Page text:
I am sure you shared our sadness when we heard the news that Captain Tom had died at the age of 100 – (a pity he could not have made it to 101), but what a fantastic last few months he managed to achieve.
This time last year, the vast majority of us had not heard of him and yet today, he has global fame and is a household name to many. What irony that he should contract the coronavirus whilst he was in hospital being treated for pneumonia.
Not only did he raise a huge sum for the NHS, over £32M, but we have no idea how much additional fund raising was achieved by those he inspired. It was really good to see that he thoroughly enjoyed his fame and experiences and why not? So let me close by reminding us of his optimistic approach and to quote him “Tomorrow will be a good day.”
Our thoughts are with his family.
When Donald Trump left office, you might have thought we had seen the last of social media’s influence on financial markets and then last week, we had the GameStop story hit the headlines! This is where through social media, GameStop, which is an American video game retailer, found itself to be the target of would be private investors which saw the value of their shares increase more than 10 fold in just a few days. Great news for anyone who invested and then bailed out early, but what is the story really all about.
You could say that it was “the little man” fighting back against the Hedge Fund world and in particular, funds that were “shorting” GameStop shares. Shorting, is where a Fund Manager is taking a bet on the value of a share and specifically that it will be going down in value. In basic terms, they will agree to sell shares that they don’t yet own at a market price today, and the transaction will be due to complete on a given date. The hope is that the value of the shares will fall, such that they can be purchased at a price which is lower than the amount they have already agreed to sell for, which will net a nice profit for the Fund Manager.
This is something which is common practice in some parts of the investment world and is one way that funds can turn a profit, even in a falling market. The result of GameStop increasing in value so much and so quickly, wrong footed the Fund Managers that were “shorting the stock” who reportedly suffered losses of several billion US$. The Fund Managers cried foul but the regulator in the US, the SEC, said fair game!
The social media focus then turned to the silver market but that was rather more short lived. 1 – 0 to the little guy perhaps!
There were also fun and games last week with the EU trying to invoke Article 16 of the post Brexit trade agreement when they were faced with a shortfall of vaccine supplies. Only to complete one of the fastest U-turns seen for a long time. So what was that all about?
Well, it really comes down to politicising the roll out of the vaccines and perhaps some attempt at diverting attention away from the fact that the EU had failed miserably with its vaccine purchasing programme and roll out to the population at large. Not only were they 3 months behind the UK in placing their orders, they were also a month later in completing the regulatory approval process of the Oxford Astra Zeneca vaccine. The production of vaccines were hitting some issues and not without irony, did we learn that it was the facility in Belgium that was the main culprit. The press were quick to savage those responsible and even the German national newspaper De Zeit ran a headline that said this was “The best advert for Brexit” – certainly a bit of an own goal for sure to say the least.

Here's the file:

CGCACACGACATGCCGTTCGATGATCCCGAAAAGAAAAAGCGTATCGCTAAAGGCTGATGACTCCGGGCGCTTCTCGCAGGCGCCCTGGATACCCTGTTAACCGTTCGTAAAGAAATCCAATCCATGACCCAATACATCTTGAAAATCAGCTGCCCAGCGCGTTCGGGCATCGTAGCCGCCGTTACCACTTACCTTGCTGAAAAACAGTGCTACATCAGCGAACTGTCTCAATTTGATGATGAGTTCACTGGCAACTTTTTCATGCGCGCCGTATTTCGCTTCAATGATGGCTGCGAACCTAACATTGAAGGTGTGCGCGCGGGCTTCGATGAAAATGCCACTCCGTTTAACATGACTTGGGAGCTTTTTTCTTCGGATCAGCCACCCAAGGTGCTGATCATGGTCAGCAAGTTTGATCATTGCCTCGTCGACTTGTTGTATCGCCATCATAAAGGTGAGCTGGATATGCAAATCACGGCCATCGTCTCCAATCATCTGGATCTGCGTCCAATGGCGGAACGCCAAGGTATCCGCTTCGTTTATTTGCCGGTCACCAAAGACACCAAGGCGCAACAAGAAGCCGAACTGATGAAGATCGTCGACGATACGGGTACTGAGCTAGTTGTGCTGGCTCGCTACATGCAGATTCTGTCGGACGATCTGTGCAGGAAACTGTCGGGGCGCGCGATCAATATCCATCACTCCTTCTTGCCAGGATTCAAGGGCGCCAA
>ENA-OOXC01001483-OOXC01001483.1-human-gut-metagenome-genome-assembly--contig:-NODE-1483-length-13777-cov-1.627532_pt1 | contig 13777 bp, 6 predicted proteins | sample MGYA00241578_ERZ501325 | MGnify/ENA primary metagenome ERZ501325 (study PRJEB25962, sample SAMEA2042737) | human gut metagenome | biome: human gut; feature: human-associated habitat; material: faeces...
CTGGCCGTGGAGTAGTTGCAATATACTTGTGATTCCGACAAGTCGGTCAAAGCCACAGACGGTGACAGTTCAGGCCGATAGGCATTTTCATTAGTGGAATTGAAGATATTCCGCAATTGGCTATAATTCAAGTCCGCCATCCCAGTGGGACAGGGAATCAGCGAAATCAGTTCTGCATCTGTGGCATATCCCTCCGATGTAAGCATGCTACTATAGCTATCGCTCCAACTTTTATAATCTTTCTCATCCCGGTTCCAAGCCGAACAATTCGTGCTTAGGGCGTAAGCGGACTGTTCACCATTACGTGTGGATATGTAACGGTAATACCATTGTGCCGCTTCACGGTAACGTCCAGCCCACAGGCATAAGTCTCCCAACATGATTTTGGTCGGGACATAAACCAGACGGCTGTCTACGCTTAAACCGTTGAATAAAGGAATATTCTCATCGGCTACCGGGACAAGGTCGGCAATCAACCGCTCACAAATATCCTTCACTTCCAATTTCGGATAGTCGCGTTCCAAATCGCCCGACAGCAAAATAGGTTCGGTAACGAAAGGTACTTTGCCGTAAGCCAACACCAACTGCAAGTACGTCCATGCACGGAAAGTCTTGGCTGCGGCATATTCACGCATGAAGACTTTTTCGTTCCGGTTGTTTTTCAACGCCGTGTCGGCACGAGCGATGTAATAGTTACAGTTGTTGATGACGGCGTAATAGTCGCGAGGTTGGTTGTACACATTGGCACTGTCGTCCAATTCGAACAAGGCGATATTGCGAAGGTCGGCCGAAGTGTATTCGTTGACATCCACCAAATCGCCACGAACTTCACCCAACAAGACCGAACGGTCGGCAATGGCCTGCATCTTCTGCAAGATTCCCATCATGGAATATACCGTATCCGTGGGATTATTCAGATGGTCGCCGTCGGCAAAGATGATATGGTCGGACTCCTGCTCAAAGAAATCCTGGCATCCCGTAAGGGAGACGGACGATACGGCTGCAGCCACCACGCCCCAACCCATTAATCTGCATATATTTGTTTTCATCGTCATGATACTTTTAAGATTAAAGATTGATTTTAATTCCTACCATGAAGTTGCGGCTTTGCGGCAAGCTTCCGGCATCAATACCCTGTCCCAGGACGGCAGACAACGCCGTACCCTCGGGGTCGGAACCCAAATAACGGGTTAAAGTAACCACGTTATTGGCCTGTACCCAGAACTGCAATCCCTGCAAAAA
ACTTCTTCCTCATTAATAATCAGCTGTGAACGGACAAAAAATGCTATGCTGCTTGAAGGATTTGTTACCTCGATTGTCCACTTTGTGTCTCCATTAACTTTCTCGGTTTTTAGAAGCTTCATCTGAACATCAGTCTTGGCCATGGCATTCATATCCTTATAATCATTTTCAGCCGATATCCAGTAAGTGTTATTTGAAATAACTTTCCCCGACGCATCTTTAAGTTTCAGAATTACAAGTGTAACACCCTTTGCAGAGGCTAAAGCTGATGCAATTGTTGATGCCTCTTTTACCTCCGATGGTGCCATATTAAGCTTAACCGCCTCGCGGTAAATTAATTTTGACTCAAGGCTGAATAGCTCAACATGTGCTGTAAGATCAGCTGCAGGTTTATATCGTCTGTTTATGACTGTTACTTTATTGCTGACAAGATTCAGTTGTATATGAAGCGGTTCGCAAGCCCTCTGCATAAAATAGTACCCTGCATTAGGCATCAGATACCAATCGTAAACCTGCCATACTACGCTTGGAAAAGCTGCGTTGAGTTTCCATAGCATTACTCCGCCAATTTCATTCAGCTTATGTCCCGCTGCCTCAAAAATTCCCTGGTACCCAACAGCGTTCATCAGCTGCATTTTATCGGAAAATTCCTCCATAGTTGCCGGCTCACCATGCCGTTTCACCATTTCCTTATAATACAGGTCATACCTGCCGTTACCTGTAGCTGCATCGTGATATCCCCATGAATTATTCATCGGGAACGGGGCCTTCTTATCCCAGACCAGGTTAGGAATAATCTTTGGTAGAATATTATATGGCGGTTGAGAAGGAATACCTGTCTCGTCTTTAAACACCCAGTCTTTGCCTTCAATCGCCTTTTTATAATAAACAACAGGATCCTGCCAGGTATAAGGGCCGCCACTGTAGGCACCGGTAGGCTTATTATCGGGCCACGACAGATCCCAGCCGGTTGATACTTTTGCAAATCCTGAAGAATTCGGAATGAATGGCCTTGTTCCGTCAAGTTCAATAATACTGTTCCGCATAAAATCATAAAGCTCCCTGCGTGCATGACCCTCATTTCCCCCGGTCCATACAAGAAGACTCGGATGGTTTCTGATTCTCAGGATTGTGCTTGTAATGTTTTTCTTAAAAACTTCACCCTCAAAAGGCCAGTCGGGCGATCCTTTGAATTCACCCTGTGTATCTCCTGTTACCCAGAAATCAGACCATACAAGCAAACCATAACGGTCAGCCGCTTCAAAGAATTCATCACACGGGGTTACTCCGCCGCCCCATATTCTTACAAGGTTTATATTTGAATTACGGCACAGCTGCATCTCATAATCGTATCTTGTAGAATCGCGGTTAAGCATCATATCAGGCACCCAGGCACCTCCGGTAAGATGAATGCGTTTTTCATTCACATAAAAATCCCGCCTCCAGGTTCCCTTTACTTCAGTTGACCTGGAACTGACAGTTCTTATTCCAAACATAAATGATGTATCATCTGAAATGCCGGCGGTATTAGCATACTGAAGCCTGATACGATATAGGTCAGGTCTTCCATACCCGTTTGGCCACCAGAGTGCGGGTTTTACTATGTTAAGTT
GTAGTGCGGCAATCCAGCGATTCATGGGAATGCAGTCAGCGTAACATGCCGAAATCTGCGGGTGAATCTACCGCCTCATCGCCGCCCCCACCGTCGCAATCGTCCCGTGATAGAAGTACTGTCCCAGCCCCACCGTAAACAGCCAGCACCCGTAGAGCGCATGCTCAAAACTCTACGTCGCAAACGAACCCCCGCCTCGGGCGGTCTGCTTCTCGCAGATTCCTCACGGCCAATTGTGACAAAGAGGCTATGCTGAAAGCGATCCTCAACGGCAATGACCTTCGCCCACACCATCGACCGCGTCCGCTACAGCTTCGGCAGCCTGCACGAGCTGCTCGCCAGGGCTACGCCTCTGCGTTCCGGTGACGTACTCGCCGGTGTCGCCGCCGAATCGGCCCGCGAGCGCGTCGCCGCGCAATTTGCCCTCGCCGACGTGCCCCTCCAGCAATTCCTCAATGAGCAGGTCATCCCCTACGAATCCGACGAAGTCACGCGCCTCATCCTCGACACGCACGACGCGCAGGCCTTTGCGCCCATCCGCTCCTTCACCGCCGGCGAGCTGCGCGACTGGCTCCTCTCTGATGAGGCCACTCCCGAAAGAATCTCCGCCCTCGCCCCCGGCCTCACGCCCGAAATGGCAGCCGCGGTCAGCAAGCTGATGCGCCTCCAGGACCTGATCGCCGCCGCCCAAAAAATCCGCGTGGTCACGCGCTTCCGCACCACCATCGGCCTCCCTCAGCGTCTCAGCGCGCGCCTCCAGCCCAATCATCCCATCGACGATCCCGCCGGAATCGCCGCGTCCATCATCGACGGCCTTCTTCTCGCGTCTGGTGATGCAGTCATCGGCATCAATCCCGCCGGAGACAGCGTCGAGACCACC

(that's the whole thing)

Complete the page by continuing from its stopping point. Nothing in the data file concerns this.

Whatever criticism there may have been about the overall handling of the pandemic by the British Government, I think their vaccination roll out programme has been exceptional and is well on course to achieve the first objective of all over 70’s having been offered a vaccination by February 15th. 10+ Million and counting! We are also seeing some very encouraging statistics in terms of the numbers of infections and hospitalisations coming down, which should in turn be reflected in the mortality numbers. Long may that continue.
In the financial world, you might say that markets have been treading water over recent days. but as we start to see better than expected earnings results being announced and the continuing roll out of the vaccination programme, this will, in due course start to reflect in market values and so I remain positive for the medium and longer term as I have been saying for some time.
By way of further endorsement, this morning, Andrew Bailey, Governor of the Bank of England said he believes the vaccination success is “outstandingly good news” and he is predicting a “pronounced economic recovery” for the UK.
As 2021 slowly unfolds, I think we should therefore be able to start planning ahead more and with that in mind, I will close with a quote from John Lennon who said “Life is what happens when you’re busy making other plans.” So let’s start making some plans!
As always take good care
Richard, Chris and Lesley